1. Adult Gulf Sturgeon spawn in the freshwaters of the Bouie River ( a sub-basin of the Pascagoula)  and migrate into marine waters in the fall to forage and overwinter. Riverine habitats where the healthiest populations of Gulf Sturgeon are found include long, spring-fed, free-flowing rivers, typically with steep banks, and a hard bottom. Gulf Sturgeon range from the Florida panhandle, to southeast Louisiana. These prehistoric fish initiate movement up the Pascagoula River between February and April and migrate back out to the Gulf of Mexico where they feed around the Mississippi barrier islands between September and November. They return to their natal stream to spawn. Spawning occurs in areas of clean substrate comprised of rock and rubble. Their eggs are sticky, sink to the bottom, and adhere in clumps to snags, outcroppings, or other clean surfaces. Juvenile Gulf Sturgeon stay in the river for about the first 2-3 years..
  2. They spawn in up river reaches during the early spring and young-of-the-year (YOY) spend 6–10 months feeding in the river as they migrate down stream. They appear in the estuaries in December through February.  Juveniles (< 6 years; except YOY) are believed to overwinter in the estuary.  In Mississippi, large sub-adult and adult Gulf sturgeon have been shown to overwinter in the Mississippi Sound, congregating near the passes between barrier islands. The estuaries provide a essential link in the life history of Gulf sturgeon, ranging from a travel corridor connecting vital spawning and summer in-river holding areas, to nearshore and offshore marine feeding areas.

Gulf sturgeon are bottom feeders, and eat primarily macroinvertebrates, including brachiopods, mollusks, worms, and crustaceans. All foraging occurs in brackish or marine waters of the Gulf of Mexico and its estuaries; sturgeon do not forage in riverine habitat. Gulf Sturgeon have also been known to jump 6 feet out of the water.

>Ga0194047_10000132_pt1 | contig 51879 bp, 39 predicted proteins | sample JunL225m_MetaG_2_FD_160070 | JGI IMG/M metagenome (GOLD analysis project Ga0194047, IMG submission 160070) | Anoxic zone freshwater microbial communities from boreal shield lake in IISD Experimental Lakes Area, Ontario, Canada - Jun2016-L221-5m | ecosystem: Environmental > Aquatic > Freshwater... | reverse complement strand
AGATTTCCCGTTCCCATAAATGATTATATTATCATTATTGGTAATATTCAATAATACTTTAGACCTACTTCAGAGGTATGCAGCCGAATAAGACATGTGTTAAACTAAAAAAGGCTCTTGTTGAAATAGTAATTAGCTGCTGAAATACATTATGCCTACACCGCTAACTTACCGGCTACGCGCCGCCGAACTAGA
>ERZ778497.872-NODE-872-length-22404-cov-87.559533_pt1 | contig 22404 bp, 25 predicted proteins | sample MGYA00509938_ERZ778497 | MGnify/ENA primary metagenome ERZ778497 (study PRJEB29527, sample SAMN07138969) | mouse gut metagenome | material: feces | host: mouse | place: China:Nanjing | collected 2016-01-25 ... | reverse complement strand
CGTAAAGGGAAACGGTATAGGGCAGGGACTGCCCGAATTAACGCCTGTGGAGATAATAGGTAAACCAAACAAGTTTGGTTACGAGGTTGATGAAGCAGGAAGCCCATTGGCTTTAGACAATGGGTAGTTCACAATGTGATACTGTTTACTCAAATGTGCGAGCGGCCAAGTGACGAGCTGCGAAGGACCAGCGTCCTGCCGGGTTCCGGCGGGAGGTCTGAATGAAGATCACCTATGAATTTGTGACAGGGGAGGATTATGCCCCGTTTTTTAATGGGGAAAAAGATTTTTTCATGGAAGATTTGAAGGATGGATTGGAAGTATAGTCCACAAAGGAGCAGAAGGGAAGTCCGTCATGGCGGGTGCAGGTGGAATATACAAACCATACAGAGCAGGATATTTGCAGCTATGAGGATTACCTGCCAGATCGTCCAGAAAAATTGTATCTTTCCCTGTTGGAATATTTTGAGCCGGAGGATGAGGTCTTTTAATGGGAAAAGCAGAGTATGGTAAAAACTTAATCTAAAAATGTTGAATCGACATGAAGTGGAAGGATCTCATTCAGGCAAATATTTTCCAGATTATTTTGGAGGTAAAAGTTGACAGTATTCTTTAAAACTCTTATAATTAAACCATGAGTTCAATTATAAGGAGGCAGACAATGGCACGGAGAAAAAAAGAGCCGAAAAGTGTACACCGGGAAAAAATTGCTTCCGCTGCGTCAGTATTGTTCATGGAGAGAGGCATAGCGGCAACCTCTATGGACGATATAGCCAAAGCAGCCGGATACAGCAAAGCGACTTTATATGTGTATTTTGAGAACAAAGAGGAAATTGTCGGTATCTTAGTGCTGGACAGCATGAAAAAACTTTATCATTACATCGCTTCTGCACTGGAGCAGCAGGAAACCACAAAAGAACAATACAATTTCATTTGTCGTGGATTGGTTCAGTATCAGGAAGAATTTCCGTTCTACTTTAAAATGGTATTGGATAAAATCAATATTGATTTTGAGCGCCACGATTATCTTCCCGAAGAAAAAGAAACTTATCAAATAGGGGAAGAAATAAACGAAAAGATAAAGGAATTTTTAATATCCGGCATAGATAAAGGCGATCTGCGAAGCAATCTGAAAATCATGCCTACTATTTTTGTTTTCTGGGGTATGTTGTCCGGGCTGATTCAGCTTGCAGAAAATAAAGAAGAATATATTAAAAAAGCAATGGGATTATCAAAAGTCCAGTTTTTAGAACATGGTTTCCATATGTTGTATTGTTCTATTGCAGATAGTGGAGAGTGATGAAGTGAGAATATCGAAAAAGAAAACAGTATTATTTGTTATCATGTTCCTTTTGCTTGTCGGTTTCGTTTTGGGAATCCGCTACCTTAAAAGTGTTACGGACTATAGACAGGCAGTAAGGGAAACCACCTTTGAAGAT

Life Cycle & Reproduction

Gulf sturgeon are anadromous as adults (>1250 mm or four feet fork length), meaning that they spend time in both saltwater and freshwater, like salmon. Adults migrate upriver from the Gulf of Mexico in the springtime to spawn, returning to their natal streams to spawn, again similar to salmon.

Female Gulf sturgeon reach sexual maturity at 8-17 years of age. Males mature slightly earlier, at 7-12 years of age. Gulf sturgeon eggs are sticky and sink to the bottom, where they adhere in clumps to snags, or outcroppings.

They spawn in freshwater and migrate into marine waters in the fall to forage and overwinter. Juvenile Gulf sturgeon (304-890 mm FL) stay in the river for about the first two to three years and then move to the estuary where they forage until they reach sub-adult sized (891-1250 mm FL or three to four feet). Then they move to the barrier islands to forage, generally between December and March.

Tidal Marsh

tidal marsh (also known as a type of "tidal wetland") is a marsh found along rivers, coasts and estuaries which floods and drains by the tidal movement of the adjacent estuary, sea or oceanTidal marshes experience many overlapping persistent cycles, including diurnal and semi-diurnal tides, day-night temperature fluctuations, spring-neap tides, seasonal vegetation growth and decay, upland runoff, decadal climate variations, and centennial to millennial trends in sea level and climate. Tidal marshes are formed in areas that are sheltered from waves (such as beside edges of bays), in upper slops of intertidal, and where water is fresh or saline. They are also impacted by transient disturbances such as hurricanes, floods, storms, and upland fires.

Oxbow Lake Formation

An oxbow lake forms when a large river naturally meanders or curves in “S” shaped patterns.  The river eventually creates a shortcut by eroding the land at the neck, or the narrow end of the meander and completely removes the meander from the river’s current.  Oxbow lakes are, in essence, the leftover curves of a river.  They are so named because they resemble the bow pin of an oxbow, the collar placed around an ox’s neck to attach it to a plow.

The formation of the oxbow is described in this way: The flowing water moves faster around the outside bend of a river than on the inside bend of a river. Overtime, faster water on the outside bend erodes the river bank. Slow moving water, which is a key feature of the Pascagoula River, deposits sand and mud on the inside bend. The deposited sand and mud creates a river beach or slip-off slope. The channel continues to erode while depositing material on the inside which builds landmass. Eventually the curves of the river channel become very close as the process continues over time and the meander changes shape and grows in size. The river eventually breaks through this thin barrier of land mass. The water no longer flows round the meander, but straight along the new channel. The old course of the river channel becomes the oxbow lake.